06 Feb 2014

How Pharmaceutical Firms Are Using Social Media to Speak to Patients

Historically, the pharmaceutical industry has been a little slow on the uptake when it comes to the adoption of online marketing. But things are changing. In particular, pharma companies are embracing social media as they seek new, effective ways of helping the people using their products gain valuable information and, in turn, build their brand.

Much of the reason for this is that people have become digitally-savvy, as well as digitally-demanding. Research by the Pew Internet & American Life Project, for example, shows that 80% of internet users in the USA – about 93 million Americans – have searched for a health-related topic online.

There is a wealth of healthcare information available on the web. Whether it is reliable or not is open to debate; nevertheless, the research demonstrates just how important the internet is in the sphere of healthcare.

Into this space steps the pharmaceutical firm. Increasingly, drug manufacturers and healthcare providers are moving social media to the centre stage of their business models as they come to recognise its power in engaging patients.

A new report from the IMS Institute for Healthcare Informatics, one of the most wide-ranging analyses of the social media activities of some of the largest pharmaceutical brands, shows that nearly half of pharmaceutical manufacturers are now actively using social to engage with patients on healthcare-related topics.

Key findings:

  • Twenty-three of the top 50 pharmaceutical companies worldwide are now actively using social media – on Facebook, Twitter or YouTube – to engage with patients
  • But only 10 are using all three services for healthcare-related topics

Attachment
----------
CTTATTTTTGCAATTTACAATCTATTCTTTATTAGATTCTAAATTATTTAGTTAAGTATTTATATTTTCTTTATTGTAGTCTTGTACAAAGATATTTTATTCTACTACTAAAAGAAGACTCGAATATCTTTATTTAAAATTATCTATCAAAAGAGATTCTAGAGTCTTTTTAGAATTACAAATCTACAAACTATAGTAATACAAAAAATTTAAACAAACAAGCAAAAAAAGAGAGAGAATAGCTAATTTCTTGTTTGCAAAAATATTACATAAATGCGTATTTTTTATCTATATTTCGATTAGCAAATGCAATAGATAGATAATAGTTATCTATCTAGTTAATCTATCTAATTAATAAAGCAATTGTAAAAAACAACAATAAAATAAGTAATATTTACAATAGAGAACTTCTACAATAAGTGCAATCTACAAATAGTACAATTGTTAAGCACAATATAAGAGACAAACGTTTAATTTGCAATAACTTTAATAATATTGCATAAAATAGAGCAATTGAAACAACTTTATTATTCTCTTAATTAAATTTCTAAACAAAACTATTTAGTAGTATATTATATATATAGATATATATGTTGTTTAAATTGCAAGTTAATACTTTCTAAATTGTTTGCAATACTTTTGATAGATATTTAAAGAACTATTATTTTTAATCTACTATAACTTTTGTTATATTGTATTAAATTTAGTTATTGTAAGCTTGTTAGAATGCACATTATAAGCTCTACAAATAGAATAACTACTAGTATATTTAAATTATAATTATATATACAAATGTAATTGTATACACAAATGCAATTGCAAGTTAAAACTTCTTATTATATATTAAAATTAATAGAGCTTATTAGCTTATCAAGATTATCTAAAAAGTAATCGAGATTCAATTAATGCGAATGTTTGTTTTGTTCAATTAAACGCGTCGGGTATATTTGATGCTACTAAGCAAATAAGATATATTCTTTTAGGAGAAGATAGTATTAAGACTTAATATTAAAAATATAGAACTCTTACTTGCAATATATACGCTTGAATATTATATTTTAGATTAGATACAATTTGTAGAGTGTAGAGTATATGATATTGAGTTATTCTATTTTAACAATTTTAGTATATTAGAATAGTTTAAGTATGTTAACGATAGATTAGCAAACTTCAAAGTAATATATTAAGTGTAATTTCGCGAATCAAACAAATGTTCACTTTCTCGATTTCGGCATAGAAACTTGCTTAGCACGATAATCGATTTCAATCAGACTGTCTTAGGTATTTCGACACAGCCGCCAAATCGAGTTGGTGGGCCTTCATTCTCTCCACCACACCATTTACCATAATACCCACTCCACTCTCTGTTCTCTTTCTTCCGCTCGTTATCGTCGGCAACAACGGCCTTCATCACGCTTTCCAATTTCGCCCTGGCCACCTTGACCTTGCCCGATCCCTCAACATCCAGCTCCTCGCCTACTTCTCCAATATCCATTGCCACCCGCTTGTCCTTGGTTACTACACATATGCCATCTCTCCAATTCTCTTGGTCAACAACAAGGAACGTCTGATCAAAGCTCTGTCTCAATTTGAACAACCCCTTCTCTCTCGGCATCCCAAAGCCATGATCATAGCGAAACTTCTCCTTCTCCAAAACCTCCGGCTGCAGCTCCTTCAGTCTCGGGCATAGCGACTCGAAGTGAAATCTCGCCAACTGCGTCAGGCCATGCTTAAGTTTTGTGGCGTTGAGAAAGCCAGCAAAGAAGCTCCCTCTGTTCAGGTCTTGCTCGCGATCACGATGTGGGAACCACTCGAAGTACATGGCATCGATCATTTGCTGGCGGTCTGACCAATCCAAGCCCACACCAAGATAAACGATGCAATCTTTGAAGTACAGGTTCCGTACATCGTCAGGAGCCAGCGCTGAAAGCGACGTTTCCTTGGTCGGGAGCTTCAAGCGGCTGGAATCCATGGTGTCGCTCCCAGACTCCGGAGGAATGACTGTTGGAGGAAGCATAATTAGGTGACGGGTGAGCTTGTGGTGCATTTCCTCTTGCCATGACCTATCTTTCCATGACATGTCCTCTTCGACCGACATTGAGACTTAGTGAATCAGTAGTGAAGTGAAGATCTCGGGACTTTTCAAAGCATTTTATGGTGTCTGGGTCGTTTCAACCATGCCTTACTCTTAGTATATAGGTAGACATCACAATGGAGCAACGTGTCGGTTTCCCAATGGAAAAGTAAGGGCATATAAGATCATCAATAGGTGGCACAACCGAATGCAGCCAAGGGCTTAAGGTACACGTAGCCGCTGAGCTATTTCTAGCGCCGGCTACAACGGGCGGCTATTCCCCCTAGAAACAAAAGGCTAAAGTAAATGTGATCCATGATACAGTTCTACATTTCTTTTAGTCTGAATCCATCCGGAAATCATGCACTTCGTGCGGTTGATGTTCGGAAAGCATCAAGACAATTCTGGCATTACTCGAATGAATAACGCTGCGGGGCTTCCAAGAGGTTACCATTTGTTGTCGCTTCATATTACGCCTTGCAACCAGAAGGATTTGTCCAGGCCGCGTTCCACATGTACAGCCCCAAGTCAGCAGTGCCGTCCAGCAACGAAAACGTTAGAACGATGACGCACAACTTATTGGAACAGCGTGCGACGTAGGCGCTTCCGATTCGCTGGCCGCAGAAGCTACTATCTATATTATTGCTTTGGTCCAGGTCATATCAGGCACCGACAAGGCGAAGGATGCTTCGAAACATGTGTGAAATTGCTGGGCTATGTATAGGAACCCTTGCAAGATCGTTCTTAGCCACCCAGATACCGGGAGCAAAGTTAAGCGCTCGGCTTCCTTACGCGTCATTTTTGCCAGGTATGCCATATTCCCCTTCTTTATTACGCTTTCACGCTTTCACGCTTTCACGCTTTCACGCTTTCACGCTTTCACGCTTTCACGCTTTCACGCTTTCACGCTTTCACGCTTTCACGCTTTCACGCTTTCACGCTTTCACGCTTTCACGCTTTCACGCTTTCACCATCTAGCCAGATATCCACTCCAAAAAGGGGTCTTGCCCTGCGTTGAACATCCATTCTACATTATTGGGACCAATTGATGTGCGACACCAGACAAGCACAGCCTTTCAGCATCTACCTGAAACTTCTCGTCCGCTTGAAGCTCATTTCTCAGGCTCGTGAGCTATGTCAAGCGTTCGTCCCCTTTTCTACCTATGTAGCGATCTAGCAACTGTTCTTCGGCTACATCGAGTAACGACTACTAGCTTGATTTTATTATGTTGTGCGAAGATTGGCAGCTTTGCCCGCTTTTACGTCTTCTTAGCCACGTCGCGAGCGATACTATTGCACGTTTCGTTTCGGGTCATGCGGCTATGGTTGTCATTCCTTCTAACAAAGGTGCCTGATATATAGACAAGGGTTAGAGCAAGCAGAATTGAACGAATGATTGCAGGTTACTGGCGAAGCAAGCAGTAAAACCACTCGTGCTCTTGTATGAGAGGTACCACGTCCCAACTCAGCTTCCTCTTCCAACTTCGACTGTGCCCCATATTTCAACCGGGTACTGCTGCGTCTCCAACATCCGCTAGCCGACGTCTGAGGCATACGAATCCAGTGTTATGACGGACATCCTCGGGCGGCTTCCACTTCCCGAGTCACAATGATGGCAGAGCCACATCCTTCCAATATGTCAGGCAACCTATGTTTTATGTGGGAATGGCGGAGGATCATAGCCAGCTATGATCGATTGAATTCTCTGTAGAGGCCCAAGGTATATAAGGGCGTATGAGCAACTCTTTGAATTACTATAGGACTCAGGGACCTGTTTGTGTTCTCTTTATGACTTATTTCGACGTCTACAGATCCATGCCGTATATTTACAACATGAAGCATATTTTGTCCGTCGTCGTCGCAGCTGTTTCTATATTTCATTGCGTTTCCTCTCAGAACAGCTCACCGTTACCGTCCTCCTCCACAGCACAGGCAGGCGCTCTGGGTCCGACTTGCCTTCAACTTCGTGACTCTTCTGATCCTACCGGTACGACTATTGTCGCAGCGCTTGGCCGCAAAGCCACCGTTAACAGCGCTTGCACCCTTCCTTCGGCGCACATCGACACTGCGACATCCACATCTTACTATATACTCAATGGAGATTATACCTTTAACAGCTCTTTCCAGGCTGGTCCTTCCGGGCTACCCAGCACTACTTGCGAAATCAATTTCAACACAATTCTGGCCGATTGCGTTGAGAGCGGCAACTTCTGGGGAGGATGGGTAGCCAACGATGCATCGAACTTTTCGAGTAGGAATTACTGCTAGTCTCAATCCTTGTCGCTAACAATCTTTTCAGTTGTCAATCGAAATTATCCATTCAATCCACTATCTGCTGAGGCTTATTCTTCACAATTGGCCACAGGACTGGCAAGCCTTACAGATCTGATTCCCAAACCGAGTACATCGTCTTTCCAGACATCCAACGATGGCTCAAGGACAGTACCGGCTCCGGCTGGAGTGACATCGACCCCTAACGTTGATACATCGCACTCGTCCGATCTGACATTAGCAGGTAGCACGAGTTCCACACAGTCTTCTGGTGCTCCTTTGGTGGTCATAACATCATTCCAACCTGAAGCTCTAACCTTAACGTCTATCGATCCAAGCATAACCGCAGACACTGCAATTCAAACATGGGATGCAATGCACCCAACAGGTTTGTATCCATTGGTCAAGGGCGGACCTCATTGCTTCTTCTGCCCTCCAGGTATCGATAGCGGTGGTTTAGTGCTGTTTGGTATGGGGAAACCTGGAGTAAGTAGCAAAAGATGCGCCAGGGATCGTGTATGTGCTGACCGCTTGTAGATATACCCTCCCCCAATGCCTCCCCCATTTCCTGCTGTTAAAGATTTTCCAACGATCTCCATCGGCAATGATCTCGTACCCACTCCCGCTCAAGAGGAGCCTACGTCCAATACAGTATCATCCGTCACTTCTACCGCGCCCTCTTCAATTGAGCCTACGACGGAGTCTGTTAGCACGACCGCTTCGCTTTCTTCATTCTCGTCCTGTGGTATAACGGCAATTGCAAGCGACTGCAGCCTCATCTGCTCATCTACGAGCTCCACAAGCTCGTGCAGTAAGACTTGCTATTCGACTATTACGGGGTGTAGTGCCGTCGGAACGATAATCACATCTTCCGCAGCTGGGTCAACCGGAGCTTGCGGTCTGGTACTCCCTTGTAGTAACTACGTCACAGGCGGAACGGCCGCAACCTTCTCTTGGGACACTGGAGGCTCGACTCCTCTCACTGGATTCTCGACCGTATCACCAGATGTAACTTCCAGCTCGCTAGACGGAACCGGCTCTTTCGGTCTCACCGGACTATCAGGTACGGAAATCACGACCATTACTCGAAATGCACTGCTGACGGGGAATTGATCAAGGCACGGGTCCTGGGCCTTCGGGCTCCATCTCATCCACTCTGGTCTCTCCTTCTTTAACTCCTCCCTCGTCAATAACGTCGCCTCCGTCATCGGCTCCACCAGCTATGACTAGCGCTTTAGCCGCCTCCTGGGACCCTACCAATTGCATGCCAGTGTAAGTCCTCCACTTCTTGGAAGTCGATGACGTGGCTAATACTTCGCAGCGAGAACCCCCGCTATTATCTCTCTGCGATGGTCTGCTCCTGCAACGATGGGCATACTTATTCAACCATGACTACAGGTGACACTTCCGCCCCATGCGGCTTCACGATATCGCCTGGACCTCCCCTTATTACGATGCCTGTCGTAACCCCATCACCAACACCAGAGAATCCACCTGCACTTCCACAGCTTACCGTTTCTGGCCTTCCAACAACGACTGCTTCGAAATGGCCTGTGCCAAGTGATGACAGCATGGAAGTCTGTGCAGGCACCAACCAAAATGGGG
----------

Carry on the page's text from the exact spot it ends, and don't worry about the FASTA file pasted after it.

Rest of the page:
• Twitter is used by 22 of the 50 companies studied, YouTube by 17 companies and Facebook by 15 companies
  • Of the ten pharmaceutical companies that were active across these three channels, Johnson & Johnson was ranked the best
  • The overall level of engagement between pharmaceutical companies and patients has steadily increased over the past year
  • Wikipedia is the single leading source of medical information for patients and healthcare professionals

‘Relevant, accurate content’

“Increasingly, patients are turning to social media as an essential forum for obtaining and sharing information related to their health,” explained Murray Aitken, IMS executive director.

“This trend only heightens the need for relevant, accurate content that can be accessed and used throughout the patient journey. Healthcare professionals, regulators and pharmaceutical manufacturers all need to acknowledge the vital role they can and should play as participants in the healthcare conversation.”

Tips for pharma firms starting out on social media

Start with strategy

A plan of action is crucial to any social media activity. Start by defining your goals. What do you want to do on social? What do you want to accomplish?

Be human – tell stories

Health is a human issue, so offer stories on social media that engage with people. This could be links to case studies, personal blogs or interviews with experts.

Consider translated content

The most successful pharmaceutical companies are global ones. If you are expanding into new markets, consider offering translated social media content to effectively communicate with your new customers.

Pay attention to regulations

Remember that there are restrictions governing the type of marketing activity pharmaceutical companies can offer. Ensure you are up-to-date with regulations.

Start to review and audit

As your social media activity develops, it is crucial that you measure its success. Start analysing your content – see what works and what doesn’t, and make any necessary changes.



 
 

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